# I Weiss molecular field theory

1. Oct 21, 2017

### MathematicalPhysicist

This question is more about the maths than the physics.

So I am reading the textbook by Bergersen and Plischke, and they get the following:

$$m= \tanh [ \beta (qJm+h)]$$

where $m$ is the magnetization, $q$ is the number of nearest neighbours of site $0$, $J$ and $h$are the coefficients in the Hamiltonian: $H = -J\sum_{<ij>} \sigma_i \sigma_j -h \sum_i \sigma_i$;

For the question, they write that $m(h,T)$ satisfies: $m(h,T) = -m(-h,T)$;
but I tried to showed this and I didn't succeed.

Here's my attempt:

$$-m(-h,T) = -\tanh [ \beta(-qJm(-h,T)-h) ] = m(-h,T)$$

I used the fact that $\tanh(-x) = -\tanh(x)$.

Am I wrong?
Did they mean something else here?

Thanks.

2. Oct 21, 2017

### DeathbyGreen

In your original expression for $m$ is seems it is a function of $q,J, \beta ,h$ and there is also another $m$ inside this expression. Why are there two m's? And I also don't see the T dependence from your statement $m \rightarrow m(h,T)$, either in your m expression or in the Hamiltonian, unless it's somehow derived from J.

3. Oct 22, 2017

### MathematicalPhysicist

The $m$ in the LHS and the one in the RHS are the same or at least that's what I think is the case.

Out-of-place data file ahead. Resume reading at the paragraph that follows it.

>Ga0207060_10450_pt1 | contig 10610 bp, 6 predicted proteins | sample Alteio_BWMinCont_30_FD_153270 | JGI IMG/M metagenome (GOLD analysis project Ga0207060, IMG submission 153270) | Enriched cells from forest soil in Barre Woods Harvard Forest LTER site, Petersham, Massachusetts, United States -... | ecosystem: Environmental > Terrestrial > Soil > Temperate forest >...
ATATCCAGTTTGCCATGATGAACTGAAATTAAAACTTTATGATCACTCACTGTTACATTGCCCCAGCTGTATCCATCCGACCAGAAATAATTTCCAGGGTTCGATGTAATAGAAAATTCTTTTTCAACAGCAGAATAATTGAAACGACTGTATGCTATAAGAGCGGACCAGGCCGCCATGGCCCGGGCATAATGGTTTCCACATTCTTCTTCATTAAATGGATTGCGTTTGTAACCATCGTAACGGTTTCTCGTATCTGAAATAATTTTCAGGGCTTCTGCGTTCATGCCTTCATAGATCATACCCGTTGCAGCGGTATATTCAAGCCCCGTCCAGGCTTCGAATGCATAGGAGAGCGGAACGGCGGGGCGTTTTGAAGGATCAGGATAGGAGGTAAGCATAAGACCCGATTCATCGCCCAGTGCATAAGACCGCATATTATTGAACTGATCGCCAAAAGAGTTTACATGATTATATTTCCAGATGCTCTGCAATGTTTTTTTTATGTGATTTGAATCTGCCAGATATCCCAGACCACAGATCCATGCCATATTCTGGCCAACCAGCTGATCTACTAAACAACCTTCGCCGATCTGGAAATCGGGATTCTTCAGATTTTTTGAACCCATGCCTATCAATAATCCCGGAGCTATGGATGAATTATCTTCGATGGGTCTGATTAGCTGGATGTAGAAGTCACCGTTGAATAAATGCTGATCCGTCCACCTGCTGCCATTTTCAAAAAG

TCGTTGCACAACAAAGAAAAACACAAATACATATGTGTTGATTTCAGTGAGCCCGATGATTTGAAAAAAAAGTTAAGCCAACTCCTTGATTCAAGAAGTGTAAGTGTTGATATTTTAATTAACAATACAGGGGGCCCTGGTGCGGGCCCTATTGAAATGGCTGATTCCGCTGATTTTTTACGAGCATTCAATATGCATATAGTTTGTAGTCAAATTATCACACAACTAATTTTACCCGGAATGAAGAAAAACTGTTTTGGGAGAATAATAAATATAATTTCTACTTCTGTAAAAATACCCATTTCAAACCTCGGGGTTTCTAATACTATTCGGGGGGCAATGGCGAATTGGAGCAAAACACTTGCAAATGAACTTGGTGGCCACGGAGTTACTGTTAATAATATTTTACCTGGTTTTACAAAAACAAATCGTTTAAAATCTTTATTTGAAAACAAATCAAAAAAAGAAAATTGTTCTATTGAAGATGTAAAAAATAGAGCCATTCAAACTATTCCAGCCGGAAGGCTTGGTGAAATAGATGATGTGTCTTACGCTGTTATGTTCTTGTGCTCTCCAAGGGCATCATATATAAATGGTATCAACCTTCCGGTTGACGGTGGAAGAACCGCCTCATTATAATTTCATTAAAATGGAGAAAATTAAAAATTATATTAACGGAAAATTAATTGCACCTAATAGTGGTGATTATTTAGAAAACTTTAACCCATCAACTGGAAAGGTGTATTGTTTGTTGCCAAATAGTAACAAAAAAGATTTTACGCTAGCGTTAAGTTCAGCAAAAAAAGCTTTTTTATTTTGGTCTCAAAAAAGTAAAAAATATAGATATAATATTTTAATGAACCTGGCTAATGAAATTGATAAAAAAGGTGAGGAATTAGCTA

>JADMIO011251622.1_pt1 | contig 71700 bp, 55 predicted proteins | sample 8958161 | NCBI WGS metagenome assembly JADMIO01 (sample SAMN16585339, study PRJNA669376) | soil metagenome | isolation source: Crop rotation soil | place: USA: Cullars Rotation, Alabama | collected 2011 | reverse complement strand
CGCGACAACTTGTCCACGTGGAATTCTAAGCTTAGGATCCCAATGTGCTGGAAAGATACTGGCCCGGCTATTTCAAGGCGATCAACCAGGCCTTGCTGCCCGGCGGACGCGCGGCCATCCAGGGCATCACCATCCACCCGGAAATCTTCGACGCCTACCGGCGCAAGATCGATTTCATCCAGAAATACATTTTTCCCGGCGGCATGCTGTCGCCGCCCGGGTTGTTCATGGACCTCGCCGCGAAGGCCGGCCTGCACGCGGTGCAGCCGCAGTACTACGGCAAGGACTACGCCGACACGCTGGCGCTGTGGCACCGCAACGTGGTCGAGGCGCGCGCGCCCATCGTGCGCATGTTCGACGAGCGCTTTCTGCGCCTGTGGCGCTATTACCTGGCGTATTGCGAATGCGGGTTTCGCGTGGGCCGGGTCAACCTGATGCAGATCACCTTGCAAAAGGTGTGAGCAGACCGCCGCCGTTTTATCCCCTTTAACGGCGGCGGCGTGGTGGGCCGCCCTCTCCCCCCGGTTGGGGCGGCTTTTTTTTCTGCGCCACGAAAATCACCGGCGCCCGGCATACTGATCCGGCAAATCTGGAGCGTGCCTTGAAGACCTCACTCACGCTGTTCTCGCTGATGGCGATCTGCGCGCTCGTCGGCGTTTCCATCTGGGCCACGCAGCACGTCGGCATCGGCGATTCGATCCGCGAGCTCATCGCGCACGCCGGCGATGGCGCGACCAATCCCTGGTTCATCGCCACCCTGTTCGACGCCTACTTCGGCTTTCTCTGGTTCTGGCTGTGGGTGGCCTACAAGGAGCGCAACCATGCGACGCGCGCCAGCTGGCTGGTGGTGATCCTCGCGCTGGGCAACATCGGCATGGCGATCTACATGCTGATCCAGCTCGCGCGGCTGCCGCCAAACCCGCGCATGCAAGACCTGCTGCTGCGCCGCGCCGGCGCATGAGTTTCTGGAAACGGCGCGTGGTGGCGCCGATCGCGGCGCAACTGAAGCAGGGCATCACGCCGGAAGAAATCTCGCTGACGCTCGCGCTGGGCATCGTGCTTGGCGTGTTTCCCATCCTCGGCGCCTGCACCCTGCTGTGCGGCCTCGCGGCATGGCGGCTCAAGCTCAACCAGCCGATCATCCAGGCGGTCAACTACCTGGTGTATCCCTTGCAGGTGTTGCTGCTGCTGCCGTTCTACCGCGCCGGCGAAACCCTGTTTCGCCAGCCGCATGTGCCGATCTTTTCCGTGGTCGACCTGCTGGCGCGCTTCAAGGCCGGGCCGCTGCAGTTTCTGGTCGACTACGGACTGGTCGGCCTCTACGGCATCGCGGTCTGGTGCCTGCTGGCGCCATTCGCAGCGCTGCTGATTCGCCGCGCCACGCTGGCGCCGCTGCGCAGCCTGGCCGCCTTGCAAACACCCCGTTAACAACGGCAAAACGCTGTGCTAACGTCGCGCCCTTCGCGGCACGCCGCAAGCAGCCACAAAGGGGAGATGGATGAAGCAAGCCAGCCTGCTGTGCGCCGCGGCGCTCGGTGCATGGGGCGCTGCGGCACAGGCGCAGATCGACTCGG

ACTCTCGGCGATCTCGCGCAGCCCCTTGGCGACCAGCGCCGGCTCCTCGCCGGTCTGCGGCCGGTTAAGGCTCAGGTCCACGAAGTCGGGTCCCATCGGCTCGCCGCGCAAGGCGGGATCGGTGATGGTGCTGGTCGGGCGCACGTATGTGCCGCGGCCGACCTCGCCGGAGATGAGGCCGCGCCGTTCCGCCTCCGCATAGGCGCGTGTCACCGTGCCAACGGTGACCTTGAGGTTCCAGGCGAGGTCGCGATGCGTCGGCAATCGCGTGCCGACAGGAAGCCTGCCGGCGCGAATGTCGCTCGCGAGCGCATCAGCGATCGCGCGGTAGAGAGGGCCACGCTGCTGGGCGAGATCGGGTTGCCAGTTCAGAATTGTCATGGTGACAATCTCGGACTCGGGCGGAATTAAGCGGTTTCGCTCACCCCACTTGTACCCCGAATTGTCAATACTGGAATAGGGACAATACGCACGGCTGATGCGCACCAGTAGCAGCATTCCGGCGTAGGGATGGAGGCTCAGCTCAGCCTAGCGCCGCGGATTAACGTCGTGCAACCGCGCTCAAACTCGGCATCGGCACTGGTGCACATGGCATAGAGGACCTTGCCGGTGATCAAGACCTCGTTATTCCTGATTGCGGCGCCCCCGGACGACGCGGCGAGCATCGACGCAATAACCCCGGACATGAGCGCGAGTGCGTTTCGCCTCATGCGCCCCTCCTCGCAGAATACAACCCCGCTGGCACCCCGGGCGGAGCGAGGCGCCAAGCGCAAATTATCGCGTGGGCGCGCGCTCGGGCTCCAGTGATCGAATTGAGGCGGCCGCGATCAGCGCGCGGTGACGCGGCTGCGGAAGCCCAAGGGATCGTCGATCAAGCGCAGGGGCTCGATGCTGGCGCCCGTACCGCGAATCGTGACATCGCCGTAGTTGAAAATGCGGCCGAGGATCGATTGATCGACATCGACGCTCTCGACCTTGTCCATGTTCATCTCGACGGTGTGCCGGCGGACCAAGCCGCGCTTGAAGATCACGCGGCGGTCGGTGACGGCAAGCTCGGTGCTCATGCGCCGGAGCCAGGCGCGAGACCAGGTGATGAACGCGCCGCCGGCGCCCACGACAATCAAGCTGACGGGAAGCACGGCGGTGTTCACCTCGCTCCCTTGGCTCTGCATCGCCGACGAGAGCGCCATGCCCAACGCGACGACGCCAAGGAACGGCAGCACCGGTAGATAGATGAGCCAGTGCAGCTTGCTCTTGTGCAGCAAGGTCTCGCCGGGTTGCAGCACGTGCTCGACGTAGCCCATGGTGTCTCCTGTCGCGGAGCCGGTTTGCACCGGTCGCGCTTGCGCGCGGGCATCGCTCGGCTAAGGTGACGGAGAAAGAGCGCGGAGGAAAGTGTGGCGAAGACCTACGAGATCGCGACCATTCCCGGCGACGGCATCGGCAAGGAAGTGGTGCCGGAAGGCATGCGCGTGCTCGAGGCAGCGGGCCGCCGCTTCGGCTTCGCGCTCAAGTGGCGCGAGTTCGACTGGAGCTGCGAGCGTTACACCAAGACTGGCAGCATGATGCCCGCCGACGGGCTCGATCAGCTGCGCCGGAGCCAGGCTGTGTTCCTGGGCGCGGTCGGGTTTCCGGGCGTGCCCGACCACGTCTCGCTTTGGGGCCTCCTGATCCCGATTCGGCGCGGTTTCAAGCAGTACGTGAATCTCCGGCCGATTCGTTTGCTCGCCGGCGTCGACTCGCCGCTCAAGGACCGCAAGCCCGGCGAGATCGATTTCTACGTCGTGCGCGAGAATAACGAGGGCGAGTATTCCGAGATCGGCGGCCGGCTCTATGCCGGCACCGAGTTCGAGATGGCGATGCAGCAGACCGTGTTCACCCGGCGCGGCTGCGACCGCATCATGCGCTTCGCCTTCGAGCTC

As for the $T$ dependence, as is well known in statistical mechanics textbooks we denote by $\beta := \frac{1}{k_B T}$ where $k_B$ is Boltzmann constant and $T$ is the temperature.

4. Oct 22, 2017

### DeathbyGreen

Its confusing to think about if it is the same m on both sides. But maybe they mean:
$-m(-h,T) = -\tanh(\beta[qJ(-m(-h,T))-h]) = -\tanh(-\beta[qJm(-h,T)+h])=\tanh(\beta[qJm(-h,T)+h])=m(h,T,m(-h,T))$

In other words, the equality is $-m(-h,T,m(-h,T))=m(h,T,m(-h,T))$

5. Oct 22, 2017

### MathematicalPhysicist

Seems so, thanks.

Quite recursive here.

6. Oct 23, 2017

### Staff: Mentor

The choice of the orientation of the axis along which spin is measured is arbitrary. Therefore, the solution should be invariant to that choice of orientation. Changing $h$ to $-h$ corresponds to inverting which spin state is the ground state and which is the excited state, so the magnetization should change sign, but not amplitude.

If $m$ is a solution of
$$m= \tanh [ \beta (qJm+h)]$$
then let $\bar{m}$ be the result when both $m$ and $h$ change sign:
\begin{align*} \bar{m} &= \tanh [ \beta (qJ(-m)-h)] \\ &= \tanh [ -\beta (qJm+h)] \\ &= -m \end{align*}
which is consistent with the assumption that $-m$ is a solution to the equation when the substitution $h \rightarrow -h$ is made, so $-m(-h,T) = m(h,T)$.